Also annoying is the state of the basement itself. Covered in dust and mildew. Everything. Covered. I must say, my mom and I have been making progress. Opening windows, running fans and dehydrators every day, cleaning EVERYTHING that's been down there. It's a job. My living room suite that was stored down there is actually in better shape than I feared though. Here's the ottoman with half the top cleaned to give you an idea of how the pieces looked when I first brought them out:

I know, it looks bad. But it doesn't compare to the look of the matching chair and sofa when they first came out. Unfortunately, I forgot to take pics of them before the disinfecting scrub down. But here they are now, ready for the upholsterer....

The sofa only needs it's bottom re-padded and the cushions replaced (the original cushions were in great nick, except that they'd shrunk...yup, shrunk! You should have seen the look on my face when I put them on and they had huge gaps in between!). As we can't find the exact match to this particular Naugahyde 50 years later, I'm covering the cushions in a fabric....

Finally settled on an upholstery fabric!  MAHOGANY Floral Fabrics Fabric 10117

The chair needs the same, plus a bit more work...

The chair really does match the sofa, but the light was bad when I took this one and it makes it look less red than it actually is! There's a couple of cracks in the Naugahyde on this poor guy. The strips on the arms will be replaced with the above fabric to get rid of this crack on the right arm.... for the crack in the back cushion, we've opted to fix by replacing the whole panel with the contrasting fabric as well as having them make a new seat cushion in the same fabric:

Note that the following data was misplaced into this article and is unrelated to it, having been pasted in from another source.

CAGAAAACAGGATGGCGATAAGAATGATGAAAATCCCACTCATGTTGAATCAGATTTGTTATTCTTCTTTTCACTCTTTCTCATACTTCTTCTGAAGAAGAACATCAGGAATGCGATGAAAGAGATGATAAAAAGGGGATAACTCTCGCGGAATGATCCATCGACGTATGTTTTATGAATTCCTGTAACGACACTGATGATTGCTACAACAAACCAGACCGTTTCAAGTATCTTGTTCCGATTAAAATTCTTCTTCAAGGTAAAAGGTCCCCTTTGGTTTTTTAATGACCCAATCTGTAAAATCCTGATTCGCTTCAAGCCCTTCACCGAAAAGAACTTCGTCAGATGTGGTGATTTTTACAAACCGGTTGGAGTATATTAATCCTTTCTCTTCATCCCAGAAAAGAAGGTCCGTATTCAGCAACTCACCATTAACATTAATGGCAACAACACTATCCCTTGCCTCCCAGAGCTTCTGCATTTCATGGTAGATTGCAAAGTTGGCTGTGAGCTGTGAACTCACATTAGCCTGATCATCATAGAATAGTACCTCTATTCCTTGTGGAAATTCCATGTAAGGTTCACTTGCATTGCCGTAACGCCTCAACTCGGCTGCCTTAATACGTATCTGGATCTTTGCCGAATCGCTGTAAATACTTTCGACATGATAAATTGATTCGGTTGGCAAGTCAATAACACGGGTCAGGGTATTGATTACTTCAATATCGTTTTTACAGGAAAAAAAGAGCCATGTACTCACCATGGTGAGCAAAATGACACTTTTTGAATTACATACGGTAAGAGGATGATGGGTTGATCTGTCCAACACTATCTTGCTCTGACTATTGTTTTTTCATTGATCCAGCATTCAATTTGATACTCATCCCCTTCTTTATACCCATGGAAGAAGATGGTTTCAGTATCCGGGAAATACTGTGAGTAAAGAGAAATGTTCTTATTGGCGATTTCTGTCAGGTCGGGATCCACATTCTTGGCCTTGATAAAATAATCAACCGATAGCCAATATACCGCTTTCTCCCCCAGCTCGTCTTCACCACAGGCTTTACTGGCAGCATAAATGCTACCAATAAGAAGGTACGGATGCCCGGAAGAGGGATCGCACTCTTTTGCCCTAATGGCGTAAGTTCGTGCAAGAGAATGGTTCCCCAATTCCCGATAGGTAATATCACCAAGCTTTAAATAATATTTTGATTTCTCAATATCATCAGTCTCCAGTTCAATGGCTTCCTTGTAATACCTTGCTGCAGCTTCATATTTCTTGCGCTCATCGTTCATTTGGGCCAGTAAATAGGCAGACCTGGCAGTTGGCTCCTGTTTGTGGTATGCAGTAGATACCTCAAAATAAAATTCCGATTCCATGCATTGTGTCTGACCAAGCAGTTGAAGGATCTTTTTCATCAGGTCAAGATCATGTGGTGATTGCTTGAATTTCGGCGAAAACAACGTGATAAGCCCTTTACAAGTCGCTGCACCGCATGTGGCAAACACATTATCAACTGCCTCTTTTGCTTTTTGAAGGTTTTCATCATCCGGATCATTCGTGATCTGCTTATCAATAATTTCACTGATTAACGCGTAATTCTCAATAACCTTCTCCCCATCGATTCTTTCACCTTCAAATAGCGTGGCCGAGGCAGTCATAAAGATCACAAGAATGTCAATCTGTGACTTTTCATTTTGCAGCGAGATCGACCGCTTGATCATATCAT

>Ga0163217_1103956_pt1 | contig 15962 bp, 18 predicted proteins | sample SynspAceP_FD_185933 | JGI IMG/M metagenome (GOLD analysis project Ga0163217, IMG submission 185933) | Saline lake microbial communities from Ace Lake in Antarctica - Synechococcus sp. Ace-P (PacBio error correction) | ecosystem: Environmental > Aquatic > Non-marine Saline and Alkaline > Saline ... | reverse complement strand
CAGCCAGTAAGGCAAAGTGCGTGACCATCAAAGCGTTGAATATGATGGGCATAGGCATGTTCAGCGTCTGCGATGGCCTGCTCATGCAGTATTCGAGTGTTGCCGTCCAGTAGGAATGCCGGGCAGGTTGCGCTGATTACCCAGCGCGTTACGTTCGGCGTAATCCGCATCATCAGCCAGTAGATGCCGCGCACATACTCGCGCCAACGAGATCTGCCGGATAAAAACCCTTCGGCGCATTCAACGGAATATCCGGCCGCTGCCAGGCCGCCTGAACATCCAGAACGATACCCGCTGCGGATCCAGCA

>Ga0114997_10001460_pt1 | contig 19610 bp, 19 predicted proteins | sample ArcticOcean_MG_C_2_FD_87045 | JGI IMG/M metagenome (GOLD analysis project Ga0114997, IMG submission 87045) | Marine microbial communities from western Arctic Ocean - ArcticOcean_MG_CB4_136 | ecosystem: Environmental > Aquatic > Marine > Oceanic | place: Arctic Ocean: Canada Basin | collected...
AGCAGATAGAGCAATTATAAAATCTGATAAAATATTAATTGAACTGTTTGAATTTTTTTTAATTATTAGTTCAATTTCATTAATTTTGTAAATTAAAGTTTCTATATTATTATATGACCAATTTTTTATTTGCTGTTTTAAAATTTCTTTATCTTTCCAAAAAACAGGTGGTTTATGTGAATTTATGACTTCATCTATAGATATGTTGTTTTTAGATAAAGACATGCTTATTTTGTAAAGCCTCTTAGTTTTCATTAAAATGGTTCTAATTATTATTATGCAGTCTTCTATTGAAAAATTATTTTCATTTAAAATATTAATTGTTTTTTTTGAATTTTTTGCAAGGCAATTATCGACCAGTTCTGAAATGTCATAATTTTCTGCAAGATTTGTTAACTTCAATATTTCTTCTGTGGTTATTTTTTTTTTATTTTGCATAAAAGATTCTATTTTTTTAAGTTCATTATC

The ottoman cover can't be saved (poor little nut has a torn seam), so it's going to be recovered in the fabric...but I did request that we keep the original button in the middle!....

There's another chair that, while not a part of the set, is very similar in style and was always used with the suite originally...

It was super dirty when it came out of the basement and was frankly a mess as you can probably see from the pic! YUCK! So I stripped it completely to its bones! While performing the coverectomy, I found the original fabric underneath the seat along with the original tag....

Apparently, Rowe was 'First In Fashion' in the early 1960's! Could you just die!